And each time we feel smug, and gloat that we are better than oth­ers; every time we act in self-centeredness, exalting ourselves and put­ting others down — we add to the total guilt of mankind that was placed upon Jesus at the cross. Our bitter words, hateful thoughts, bro­ken promises and deceiving lies — each of them drove those spikes through His hands and feet, and the spear into His side.

It wasn’t the Roman soldiers who stapled Him to the cross. It was my selfishness, and your laziness, and his beating his wife, and her cheating her husband, and their temper tantrums with the kids, and that boss exploiting his staff, and those workers stealing from the boss, and the judge twisting judgment because of bribes, and the ruler tyrannizing his citizens and enriching himself by impoverishing them –these sins and all sins, our sins and my sins, nailed Jesus to the cross.

These evils, and all others, impoverished Him of His fellowship with the Father.

He who was Rich became Poor, He who was Righteous became Sin –that we might be saved. Jesus was pierced for my transgressions, he was crushed for your iniquities; the punishment that brought us peace was upon him, and by his wounds we are healed.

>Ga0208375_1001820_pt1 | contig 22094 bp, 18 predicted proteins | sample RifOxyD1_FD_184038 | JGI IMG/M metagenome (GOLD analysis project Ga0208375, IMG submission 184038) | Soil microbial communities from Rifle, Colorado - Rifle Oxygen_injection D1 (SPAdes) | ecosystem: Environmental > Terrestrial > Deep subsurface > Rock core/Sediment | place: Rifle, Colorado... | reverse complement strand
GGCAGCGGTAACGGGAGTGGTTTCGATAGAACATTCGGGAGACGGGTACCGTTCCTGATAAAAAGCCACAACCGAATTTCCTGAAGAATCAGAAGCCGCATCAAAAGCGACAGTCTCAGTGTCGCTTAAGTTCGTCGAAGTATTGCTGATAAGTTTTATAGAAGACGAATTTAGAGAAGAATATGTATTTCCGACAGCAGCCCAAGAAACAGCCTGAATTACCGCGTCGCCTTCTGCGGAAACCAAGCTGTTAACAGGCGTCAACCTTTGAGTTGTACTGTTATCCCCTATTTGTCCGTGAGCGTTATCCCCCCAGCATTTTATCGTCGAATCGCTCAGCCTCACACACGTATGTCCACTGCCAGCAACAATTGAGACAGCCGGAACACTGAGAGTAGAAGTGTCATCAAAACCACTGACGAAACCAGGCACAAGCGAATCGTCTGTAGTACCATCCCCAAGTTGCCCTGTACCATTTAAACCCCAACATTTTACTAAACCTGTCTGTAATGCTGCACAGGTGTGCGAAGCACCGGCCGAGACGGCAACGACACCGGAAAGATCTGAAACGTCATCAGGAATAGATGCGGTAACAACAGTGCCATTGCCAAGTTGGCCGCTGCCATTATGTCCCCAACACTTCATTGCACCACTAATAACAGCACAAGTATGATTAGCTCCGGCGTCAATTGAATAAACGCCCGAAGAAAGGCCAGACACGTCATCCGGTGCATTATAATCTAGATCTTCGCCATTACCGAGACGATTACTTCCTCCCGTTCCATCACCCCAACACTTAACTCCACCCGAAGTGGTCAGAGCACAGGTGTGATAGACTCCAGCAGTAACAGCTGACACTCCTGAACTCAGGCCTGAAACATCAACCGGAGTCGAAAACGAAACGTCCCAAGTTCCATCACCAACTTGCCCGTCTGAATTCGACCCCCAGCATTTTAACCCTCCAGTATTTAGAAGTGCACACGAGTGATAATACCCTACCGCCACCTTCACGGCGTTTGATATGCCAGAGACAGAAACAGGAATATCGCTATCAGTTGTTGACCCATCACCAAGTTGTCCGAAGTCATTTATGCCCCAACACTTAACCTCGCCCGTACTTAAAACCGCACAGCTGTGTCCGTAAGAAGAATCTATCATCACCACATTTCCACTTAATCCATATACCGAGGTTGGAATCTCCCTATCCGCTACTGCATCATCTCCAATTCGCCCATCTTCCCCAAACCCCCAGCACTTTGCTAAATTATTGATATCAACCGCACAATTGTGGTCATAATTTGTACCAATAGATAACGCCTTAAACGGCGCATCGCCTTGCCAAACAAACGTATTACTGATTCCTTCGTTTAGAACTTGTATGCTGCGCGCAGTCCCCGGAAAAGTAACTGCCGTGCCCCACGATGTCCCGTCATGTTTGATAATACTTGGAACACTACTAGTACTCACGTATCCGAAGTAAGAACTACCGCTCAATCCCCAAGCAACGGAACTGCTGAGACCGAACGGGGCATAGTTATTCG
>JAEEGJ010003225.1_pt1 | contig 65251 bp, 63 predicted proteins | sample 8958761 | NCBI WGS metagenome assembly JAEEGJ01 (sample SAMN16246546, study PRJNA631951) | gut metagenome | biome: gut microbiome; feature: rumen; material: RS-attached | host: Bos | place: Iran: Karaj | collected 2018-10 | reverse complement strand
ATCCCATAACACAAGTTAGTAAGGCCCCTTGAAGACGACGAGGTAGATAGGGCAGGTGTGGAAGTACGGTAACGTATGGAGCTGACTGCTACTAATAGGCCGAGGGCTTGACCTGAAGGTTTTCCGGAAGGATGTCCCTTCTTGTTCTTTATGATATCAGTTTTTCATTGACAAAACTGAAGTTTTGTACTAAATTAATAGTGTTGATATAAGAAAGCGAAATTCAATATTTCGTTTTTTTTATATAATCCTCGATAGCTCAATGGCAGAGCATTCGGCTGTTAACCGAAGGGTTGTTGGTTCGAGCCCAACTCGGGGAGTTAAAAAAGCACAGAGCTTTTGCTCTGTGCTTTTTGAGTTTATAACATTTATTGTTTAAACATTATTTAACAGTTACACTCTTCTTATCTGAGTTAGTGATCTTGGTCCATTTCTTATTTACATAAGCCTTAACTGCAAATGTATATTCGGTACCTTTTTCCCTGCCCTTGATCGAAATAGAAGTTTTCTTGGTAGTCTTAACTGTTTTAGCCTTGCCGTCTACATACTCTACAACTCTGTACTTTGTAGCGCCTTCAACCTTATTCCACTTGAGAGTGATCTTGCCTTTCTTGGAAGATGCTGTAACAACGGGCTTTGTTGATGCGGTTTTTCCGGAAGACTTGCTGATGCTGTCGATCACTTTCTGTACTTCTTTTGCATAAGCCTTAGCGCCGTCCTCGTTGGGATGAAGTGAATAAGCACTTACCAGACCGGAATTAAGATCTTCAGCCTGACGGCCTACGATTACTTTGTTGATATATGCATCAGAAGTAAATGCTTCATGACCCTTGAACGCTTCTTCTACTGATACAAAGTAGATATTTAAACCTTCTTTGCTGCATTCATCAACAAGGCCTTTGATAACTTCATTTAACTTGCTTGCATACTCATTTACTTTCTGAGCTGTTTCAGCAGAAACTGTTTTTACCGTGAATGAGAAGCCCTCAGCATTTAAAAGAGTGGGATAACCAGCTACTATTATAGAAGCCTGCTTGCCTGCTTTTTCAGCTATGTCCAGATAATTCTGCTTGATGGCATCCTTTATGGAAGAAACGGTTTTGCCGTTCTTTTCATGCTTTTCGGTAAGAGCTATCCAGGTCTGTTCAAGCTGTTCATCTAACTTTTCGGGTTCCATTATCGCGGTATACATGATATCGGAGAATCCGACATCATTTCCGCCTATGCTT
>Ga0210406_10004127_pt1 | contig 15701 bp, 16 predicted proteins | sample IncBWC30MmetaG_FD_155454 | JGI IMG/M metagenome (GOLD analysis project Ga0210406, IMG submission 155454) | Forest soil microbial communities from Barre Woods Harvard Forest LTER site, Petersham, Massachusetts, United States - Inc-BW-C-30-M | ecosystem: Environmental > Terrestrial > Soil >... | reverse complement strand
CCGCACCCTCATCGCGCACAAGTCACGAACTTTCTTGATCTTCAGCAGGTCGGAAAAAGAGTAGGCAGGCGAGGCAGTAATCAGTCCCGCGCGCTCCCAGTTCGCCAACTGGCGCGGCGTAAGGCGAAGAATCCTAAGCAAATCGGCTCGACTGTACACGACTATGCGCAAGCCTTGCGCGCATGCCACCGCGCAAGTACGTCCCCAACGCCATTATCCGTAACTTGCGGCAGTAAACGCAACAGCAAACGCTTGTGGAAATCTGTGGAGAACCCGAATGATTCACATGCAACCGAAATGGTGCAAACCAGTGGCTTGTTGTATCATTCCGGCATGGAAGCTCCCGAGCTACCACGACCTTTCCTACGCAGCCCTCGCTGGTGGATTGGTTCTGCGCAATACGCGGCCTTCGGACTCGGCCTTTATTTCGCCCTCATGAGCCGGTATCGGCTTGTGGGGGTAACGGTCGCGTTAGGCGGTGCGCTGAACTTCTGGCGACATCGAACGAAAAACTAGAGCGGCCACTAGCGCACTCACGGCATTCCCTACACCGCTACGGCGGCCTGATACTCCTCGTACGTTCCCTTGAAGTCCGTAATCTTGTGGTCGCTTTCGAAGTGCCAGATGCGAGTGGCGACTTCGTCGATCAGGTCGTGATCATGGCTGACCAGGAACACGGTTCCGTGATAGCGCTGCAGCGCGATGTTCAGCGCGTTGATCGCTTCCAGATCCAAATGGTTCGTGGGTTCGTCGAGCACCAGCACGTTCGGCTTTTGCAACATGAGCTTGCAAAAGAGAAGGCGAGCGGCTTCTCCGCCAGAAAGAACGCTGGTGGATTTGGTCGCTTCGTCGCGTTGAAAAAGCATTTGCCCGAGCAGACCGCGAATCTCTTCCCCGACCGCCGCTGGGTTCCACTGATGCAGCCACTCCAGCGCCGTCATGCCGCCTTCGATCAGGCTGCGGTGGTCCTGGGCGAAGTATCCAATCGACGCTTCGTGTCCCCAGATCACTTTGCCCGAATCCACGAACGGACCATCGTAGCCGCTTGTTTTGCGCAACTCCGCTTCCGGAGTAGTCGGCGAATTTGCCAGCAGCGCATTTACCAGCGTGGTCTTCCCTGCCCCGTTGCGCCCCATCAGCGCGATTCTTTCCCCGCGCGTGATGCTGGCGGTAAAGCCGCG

The Father was willing to do that because He loves us so much. The Son carried out that plan of love because He yearns for our love in return. For our sakes He became poor, so that we might become rich. As Max Lucado wrote, Jesus “would rather go to hell for you, than go to heaven without you.”

Let us conclude with a review, that we might See the Logic of this, and Feel the Love of this:

  1. “You know the grace of our Lord Jesus Christ, that though he was rich, yet for your sakes he became poor, so that you through his poverty might become rich.” Learn what True Love is: He loves us so much He impoverished Himself to en­rich us forever.